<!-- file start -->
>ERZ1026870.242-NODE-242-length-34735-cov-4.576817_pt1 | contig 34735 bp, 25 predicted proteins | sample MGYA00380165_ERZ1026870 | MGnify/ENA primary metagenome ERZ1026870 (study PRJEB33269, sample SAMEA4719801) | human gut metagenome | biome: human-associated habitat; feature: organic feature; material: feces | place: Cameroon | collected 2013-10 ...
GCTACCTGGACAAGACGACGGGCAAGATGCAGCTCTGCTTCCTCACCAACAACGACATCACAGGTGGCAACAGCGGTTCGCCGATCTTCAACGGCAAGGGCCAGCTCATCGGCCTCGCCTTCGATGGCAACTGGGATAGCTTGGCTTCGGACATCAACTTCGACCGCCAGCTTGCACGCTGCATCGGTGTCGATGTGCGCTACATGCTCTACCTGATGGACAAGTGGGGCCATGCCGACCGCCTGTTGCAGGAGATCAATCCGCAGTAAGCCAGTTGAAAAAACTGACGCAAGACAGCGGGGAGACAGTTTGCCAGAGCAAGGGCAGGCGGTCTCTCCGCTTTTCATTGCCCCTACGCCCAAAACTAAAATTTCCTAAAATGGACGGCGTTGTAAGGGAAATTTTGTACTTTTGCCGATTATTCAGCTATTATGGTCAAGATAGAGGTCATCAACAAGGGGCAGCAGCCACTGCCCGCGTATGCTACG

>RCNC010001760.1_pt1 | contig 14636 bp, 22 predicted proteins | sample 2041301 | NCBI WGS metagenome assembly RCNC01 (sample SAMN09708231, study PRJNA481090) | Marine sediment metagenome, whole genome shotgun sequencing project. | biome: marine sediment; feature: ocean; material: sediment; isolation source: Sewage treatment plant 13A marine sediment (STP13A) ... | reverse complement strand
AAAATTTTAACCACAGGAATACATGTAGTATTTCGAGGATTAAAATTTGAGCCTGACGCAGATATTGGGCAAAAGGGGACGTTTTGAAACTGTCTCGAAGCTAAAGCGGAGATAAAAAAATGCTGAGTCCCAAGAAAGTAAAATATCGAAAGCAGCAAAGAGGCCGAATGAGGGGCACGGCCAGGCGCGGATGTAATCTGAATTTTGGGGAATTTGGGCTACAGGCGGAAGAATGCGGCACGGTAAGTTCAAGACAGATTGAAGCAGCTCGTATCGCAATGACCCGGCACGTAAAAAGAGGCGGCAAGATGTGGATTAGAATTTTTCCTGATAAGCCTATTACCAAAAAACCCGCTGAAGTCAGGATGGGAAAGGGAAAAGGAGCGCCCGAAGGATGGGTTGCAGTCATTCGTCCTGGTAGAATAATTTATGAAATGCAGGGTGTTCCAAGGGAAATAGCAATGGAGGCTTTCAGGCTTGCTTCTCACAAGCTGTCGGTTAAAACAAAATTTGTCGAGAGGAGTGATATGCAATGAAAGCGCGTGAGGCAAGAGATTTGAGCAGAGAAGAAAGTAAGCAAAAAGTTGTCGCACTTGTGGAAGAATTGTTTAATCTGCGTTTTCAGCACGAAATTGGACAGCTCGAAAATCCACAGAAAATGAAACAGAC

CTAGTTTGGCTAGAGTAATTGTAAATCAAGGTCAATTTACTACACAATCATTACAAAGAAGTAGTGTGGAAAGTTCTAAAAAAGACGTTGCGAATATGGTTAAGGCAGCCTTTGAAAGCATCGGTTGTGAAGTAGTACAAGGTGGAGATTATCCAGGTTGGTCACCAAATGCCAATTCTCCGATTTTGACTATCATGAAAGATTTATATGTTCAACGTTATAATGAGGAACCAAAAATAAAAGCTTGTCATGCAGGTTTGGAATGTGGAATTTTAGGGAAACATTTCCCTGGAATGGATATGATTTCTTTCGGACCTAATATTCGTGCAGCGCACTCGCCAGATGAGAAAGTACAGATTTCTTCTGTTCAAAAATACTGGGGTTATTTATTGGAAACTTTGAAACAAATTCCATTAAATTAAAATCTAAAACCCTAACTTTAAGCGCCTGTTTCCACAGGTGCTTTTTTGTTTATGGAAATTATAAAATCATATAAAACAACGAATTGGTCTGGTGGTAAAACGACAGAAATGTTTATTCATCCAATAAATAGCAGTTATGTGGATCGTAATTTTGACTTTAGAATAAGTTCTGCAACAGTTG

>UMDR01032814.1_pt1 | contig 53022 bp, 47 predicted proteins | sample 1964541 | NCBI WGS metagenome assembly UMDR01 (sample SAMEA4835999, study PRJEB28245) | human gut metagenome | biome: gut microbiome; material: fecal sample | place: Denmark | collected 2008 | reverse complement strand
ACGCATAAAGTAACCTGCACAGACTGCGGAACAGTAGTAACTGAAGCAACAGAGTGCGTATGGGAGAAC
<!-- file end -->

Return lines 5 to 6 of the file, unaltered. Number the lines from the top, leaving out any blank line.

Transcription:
CTAGTTTGGCTAGAGTAATTGTAAATCAAGGTCAATTTACTACACAATCATTACAAAGAAGTAGTGTGGAAAGTTCTAAAAAAGACGTTGCGAATATGGTTAAGGCAGCCTTTGAAAGCATCGGTTGTGAAGTAGTACAAGGTGGAGATTATCCAGGTTGGTCACCAAATGCCAATTCTCCGATTTTGACTATCATGAAAGATTTATATGTTCAACGTTATAATGAGGAACCAAAAATAAAAGCTTGTCATGCAGGTTTGGAATGTGGAATTTTAGGGAAACATTTCCCTGGAATGGATATGATTTCTTTCGGACCTAATATTCGTGCAGCGCACTCGCCAGATGAGAAAGTACAGATTTCTTCTGTTCAAAAATACTGGGGTTATTTATTGGAAACTTTGAAACAAATTCCATTAAATTAAAATCTAAAACCCTAACTTTAAGCGCCTGTTTCCACAGGTGCTTTTTTGTTTATGGAAATTATAAAATCATATAAAACAACGAATTGGTCTGGTGGTAAAACGACAGAAATGTTTATTCATCCAATAAATAGCAGTTATGTGGATCGTAATTTTGACTTTAGAATAAGTTCTGCAACAGTTG

>UMDR01032814.1_pt1 | contig 53022 bp, 47 predicted proteins | sample 1964541 | NCBI WGS metagenome assembly UMDR01 (sample SAMEA4835999, study PRJEB28245) | human gut metagenome | biome: gut microbiome; material: fecal sample | place: Denmark | collected 2008 | reverse complement strand